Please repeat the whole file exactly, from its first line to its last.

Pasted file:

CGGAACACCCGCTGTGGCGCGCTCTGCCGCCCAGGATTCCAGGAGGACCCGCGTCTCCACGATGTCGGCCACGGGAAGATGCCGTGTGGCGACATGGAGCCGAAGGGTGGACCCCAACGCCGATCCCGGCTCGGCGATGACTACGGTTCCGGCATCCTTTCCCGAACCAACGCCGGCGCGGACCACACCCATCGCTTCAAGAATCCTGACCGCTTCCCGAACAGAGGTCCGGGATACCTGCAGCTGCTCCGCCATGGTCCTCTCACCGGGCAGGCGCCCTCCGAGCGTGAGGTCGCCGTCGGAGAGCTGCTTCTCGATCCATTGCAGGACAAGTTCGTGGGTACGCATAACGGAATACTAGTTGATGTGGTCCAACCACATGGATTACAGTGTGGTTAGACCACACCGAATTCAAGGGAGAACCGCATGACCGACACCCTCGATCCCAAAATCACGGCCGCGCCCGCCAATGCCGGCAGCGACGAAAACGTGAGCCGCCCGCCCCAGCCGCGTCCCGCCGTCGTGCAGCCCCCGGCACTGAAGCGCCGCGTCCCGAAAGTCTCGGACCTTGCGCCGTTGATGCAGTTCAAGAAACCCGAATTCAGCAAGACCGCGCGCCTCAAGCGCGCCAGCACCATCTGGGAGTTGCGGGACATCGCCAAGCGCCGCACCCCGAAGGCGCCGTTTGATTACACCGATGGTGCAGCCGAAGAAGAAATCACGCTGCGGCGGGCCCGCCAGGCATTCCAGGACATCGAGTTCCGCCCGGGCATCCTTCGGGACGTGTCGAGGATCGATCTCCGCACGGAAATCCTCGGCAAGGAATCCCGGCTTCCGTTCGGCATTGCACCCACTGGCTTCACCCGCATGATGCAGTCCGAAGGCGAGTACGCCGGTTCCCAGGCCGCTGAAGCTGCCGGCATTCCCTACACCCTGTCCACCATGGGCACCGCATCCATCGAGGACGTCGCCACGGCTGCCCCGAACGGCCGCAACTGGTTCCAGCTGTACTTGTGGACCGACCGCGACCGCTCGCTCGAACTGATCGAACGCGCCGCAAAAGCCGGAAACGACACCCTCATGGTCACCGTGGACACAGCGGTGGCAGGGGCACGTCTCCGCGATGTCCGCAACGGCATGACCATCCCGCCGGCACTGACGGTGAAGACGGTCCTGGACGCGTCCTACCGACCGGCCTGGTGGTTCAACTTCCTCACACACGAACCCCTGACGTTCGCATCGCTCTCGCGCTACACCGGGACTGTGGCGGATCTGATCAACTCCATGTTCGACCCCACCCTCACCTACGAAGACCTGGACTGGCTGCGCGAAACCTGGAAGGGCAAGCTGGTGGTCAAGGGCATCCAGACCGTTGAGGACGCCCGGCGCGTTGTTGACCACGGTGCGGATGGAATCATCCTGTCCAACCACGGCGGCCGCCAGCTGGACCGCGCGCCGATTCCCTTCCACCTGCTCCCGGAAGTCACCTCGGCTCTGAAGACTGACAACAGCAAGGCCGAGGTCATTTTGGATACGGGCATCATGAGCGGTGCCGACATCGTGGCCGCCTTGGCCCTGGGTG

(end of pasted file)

CGGAACACCCGCTGTGGCGCGCTCTGCCGCCCAGGATTCCAGGAGGACCCGCGTCTCCACGATGTCGGCCACGGGAAGATGCCGTGTGGCGACATGGAGCCGAAGGGTGGACCCCAACGCCGATCCCGGCTCGGCGATGACTACGGTTCCGGCATCCTTTCCCGAACCAACGCCGGCGCGGACCACACCCATCGCTTCAAGAATCCTGACCGCTTCCCGAACAGAGGTCCGGGATACCTGCAGCTGCTCCGCCATGGTCCTCTCACCGGGCAGGCGCCCTCCGAGCGTGAGGTCGCCGTCGGAGAGCTGCTTCTCGATCCATTGCAGGACAAGTTCGTGGGTACGCATAACGGAATACTAGTTGATGTGGTCCAACCACATGGATTACAGTGTGGTTAGACCACACCGAATTCAAGGGAGAACCGCATGACCGACACCCTCGATCCCAAAATCACGGCCGCGCCCGCCAATGCCGGCAGCGACGAAAACGTGAGCCGCCCGCCCCAGCCGCGTCCCGCCGTCGTGCAGCCCCCGGCACTGAAGCGCCGCGTCCCGAAAGTCTCGGACCTTGCGCCGTTGATGCAGTTCAAGAAACCCGAATTCAGCAAGACCGCGCGCCTCAAGCGCGCCAGCACCATCTGGGAGTTGCGGGACATCGCCAAGCGCCGCACCCCGAAGGCGCCGTTTGATTACACCGATGGTGCAGCCGAAGAAGAAATCACGCTGCGGCGGGCCCGCCAGGCATTCCAGGACATCGAGTTCCGCCCGGGCATCCTTCGGGACGTGTCGAGGATCGATCTCCGCACGGAAATCCTCGGCAAGGAATCCCGGCTTCCGTTCGGCATTGCACCCACTGGCTTCACCCGCATGATGCAGTCCGAAGGCGAGTACGCCGGTTCCCAGGCCGCTGAAGCTGCCGGCATTCCCTACACCCTGTCCACCATGGGCACCGCATCCATCGAGGACGTCGCCACGGCTGCCCCGAACGGCCGCAACTGGTTCCAGCTGTACTTGTGGACCGACCGCGACCGCTCGCTCGAACTGATCGAACGCGCCGCAAAAGCCGGAAACGACACCCTCATGGTCACCGTGGACACAGCGGTGGCAGGGGCACGTCTCCGCGATGTCCGCAACGGCATGACCATCCCGCCGGCACTGACGGTGAAGACGGTCCTGGACGCGTCCTACCGACCGGCCTGGTGGTTCAACTTCCTCACACACGAACCCCTGACGTTCGCATCGCTCTCGCGCTACACCGGGACTGTGGCGGATCTGATCAACTCCATGTTCGACCCCACCCTCACCTACGAAGACCTGGACTGGCTGCGCGAAACCTGGAAGGGCAAGCTGGTGGTCAAGGGCATCCAGACCGTTGAGGACGCCCGGCGCGTTGTTGACCACGGTGCGGATGGAATCATCCTGTCCAACCACGGCGGCCGCCAGCTGGACCGCGCGCCGATTCCCTTCCACCTGCTCCCGGAAGTCACCTCGGCTCTGAAGACTGACAACAGCAAGGCCGAGGTCATTTTGGATACGGGCATCATGAGCGGTGCCGACATCGTGGCCGCCTTGGCCCTGGGTG